New Phytophthora root disease of common alder in Great Britain
A new and serious disease of common alder (Alnus glutinosa) caused by a Phytophthora species has recently been observed in southern Britain. Concerns about this disease were first raised in early summer 1993 in Kent. Further surveys conducted along waterways have showed that the disease is widespread in southern Britain and now affects more than 20.000 alders; in some areas up to 25 % of the trees are affected. However, the disease has not been found in Northern Britain. Symptoms are typical of Phytophthora root disease: leaves are abnormally small, yellow and sparse, and frequently fall prematurely. Dead roots can be found, and examination of the base of a stem with severe crown symptoms usually reveals the presence of strips of dead bark extending up from ground level. These are often marked externally by the production of a tarry or rusty exudate. Alder stems showing these symptoms will either die or suffer severe dieback. At present very few dead alders have been found near affected trees suggesting that it is a new disease. The causal agent is thought to be a form of Phytophthora cambivora but further studies are needed to clarify the issue. It produces water-borne spores which are playing an important role in the spread of the disease. Several factors can also facilitate spore dispersal, such as: inter-basin water transfer, movement of fish stocks, use of contaminated fishing equipment, wading birds etc. Chemical control does not appear feasible for environmental reasons, one possibility would be to find varieties of alder which are resistant to the disease.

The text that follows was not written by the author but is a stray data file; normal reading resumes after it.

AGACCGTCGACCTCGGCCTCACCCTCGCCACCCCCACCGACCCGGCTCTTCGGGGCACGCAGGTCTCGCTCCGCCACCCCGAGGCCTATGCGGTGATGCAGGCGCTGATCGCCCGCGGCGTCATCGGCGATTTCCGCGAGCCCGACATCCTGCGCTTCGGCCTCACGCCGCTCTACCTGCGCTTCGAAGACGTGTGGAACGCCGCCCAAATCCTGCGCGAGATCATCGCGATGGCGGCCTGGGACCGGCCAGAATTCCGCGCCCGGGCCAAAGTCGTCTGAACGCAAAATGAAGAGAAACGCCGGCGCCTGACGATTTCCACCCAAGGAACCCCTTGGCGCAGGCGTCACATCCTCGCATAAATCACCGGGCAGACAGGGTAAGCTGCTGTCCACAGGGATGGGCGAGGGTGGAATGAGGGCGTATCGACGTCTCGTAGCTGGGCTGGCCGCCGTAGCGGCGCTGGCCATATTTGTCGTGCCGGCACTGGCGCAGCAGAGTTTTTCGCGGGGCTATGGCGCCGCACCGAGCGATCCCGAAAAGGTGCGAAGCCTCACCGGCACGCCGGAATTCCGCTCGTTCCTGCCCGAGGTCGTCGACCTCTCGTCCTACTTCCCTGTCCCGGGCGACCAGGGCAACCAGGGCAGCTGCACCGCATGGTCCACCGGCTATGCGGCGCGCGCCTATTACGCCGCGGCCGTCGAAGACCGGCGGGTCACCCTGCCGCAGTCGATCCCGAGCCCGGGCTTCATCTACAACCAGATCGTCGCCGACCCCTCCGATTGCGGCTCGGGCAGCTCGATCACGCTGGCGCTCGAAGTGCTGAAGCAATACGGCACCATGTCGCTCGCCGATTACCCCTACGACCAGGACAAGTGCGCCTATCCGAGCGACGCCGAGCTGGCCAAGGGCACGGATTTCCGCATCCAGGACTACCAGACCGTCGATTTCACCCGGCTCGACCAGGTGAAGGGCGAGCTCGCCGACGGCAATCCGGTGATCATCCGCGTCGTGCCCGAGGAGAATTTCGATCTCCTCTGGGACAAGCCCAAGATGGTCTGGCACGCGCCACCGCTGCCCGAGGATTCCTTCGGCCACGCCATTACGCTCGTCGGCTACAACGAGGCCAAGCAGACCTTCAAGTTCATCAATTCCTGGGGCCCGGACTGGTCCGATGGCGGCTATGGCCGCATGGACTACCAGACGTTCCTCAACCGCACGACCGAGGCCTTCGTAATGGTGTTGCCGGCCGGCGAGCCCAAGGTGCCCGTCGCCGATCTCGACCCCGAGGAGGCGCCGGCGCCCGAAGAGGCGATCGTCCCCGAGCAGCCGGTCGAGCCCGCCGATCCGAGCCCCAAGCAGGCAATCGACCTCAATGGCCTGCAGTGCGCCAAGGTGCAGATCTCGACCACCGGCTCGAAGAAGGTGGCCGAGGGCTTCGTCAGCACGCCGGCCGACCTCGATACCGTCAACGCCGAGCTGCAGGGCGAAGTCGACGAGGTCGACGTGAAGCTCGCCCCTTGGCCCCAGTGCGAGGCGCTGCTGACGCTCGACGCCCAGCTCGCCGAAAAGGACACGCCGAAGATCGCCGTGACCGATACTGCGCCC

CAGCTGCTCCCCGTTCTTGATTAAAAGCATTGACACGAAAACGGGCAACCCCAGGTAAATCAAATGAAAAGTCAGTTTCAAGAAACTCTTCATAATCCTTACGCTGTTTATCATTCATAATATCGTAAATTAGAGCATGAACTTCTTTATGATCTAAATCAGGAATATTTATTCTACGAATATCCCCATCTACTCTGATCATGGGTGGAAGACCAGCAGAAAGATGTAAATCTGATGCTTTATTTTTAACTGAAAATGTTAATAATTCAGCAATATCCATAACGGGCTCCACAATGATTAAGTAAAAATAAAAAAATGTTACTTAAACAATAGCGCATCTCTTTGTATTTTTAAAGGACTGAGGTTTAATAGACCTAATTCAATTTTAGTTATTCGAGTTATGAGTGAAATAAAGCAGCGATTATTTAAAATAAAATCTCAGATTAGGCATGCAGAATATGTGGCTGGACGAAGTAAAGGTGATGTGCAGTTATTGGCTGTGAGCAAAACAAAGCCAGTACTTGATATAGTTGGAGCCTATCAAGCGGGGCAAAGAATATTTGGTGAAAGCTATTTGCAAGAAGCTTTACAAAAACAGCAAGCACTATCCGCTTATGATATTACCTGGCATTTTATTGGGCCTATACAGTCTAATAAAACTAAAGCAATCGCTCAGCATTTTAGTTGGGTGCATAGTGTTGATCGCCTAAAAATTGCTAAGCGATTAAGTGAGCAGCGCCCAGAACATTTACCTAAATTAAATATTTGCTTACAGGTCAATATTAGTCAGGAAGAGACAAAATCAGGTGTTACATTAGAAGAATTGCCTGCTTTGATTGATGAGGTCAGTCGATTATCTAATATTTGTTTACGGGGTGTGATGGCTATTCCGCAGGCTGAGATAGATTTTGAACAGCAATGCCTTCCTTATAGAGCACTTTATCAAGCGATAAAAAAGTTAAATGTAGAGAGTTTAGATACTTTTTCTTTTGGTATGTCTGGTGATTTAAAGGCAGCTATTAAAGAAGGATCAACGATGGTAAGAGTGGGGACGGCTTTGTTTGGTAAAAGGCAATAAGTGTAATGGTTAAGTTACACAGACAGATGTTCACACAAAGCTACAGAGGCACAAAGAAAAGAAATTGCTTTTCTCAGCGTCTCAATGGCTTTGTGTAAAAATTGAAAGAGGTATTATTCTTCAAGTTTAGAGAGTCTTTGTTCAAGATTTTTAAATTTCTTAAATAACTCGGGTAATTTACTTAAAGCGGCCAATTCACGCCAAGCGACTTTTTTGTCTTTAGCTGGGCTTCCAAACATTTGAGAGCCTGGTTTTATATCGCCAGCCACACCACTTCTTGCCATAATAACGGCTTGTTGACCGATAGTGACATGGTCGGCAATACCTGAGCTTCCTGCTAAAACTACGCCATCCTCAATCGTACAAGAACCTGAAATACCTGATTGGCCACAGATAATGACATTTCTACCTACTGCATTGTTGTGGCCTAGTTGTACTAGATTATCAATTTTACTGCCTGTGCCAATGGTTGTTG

Gibbs, J. (1994) Phytophthora root disease of common alder.
Research Information Note 258. Forestry Authority, Forestry Commission, Wrecclesham, Farnham, Surrey, GB, 4 p.